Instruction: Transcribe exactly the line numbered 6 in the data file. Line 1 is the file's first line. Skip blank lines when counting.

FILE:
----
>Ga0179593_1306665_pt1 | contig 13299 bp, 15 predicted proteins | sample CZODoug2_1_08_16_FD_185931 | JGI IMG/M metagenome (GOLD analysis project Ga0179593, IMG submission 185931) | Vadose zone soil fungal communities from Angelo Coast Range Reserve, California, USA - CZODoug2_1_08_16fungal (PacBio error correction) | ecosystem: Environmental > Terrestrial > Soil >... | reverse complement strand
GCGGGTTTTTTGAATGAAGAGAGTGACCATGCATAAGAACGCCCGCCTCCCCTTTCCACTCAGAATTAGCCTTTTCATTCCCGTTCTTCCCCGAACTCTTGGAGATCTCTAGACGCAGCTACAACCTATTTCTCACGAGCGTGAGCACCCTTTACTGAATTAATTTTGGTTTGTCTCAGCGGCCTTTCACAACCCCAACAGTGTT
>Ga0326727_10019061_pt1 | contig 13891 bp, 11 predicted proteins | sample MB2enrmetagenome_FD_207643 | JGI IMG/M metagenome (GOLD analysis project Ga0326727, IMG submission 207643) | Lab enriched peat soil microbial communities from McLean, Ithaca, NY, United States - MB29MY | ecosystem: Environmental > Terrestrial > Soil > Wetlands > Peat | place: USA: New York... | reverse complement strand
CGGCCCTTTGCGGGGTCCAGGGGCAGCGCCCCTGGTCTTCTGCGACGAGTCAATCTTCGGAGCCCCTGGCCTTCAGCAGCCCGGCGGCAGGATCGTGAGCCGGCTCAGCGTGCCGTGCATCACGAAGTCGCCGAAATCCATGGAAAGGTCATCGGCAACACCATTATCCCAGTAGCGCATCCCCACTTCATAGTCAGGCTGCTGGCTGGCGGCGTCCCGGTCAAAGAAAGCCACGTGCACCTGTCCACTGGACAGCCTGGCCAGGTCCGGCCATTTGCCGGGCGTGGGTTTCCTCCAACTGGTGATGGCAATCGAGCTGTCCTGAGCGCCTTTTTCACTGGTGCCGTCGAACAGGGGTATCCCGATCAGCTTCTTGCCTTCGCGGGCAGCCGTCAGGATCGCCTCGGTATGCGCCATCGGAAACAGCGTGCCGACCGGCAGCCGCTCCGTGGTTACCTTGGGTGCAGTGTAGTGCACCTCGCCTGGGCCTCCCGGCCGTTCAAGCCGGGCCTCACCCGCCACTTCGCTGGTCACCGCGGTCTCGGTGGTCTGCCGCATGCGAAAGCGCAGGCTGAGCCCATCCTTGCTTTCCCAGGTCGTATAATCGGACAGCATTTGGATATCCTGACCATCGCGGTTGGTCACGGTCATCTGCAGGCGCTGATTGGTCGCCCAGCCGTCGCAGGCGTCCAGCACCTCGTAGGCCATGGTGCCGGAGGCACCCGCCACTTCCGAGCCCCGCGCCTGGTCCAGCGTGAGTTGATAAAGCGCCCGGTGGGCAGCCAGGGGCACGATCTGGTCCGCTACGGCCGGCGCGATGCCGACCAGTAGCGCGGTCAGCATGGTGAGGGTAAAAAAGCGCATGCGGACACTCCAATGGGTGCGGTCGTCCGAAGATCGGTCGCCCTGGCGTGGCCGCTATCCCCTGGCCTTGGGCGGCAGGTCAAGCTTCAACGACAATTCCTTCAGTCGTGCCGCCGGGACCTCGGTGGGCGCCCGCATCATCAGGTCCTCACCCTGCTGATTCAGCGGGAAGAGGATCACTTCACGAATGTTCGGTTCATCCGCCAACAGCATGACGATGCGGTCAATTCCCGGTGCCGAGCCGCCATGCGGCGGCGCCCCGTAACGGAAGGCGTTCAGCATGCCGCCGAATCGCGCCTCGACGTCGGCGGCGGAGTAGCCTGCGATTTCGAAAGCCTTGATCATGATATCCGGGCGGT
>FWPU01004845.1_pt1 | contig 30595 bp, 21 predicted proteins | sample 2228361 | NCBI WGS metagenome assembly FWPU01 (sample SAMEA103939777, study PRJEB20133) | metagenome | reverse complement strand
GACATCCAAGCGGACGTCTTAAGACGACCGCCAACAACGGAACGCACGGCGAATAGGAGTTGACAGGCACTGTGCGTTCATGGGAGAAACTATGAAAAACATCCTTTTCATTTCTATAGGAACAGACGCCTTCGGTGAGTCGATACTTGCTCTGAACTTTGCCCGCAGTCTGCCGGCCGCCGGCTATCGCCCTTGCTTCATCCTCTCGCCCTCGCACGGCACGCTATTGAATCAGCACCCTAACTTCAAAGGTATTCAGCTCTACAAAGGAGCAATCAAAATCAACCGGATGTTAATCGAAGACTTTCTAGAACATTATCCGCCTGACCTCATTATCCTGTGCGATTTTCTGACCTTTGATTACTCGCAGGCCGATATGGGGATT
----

GACATCCAAGCGGACGTCTTAAGACGACCGCCAACAACGGAACGCACGGCGAATAGGAGTTGACAGGCACTGTGCGTTCATGGGAGAAACTATGAAAAACATCCTTTTCATTTCTATAGGAACAGACGCCTTCGGTGAGTCGATACTTGCTCTGAACTTTGCCCGCAGTCTGCCGGCCGCCGGCTATCGCCCTTGCTTCATCCTCTCGCCCTCGCACGGCACGCTATTGAATCAGCACCCTAACTTCAAAGGTATTCAGCTCTACAAAGGAGCAATCAAAATCAACCGGATGTTAATCGAAGACTTTCTAGAACATTATCCGCCTGACCTCATTATCCTGTGCGATTTTCTGACCTTTGATTACTCGCAGGCCGATATGGGGATT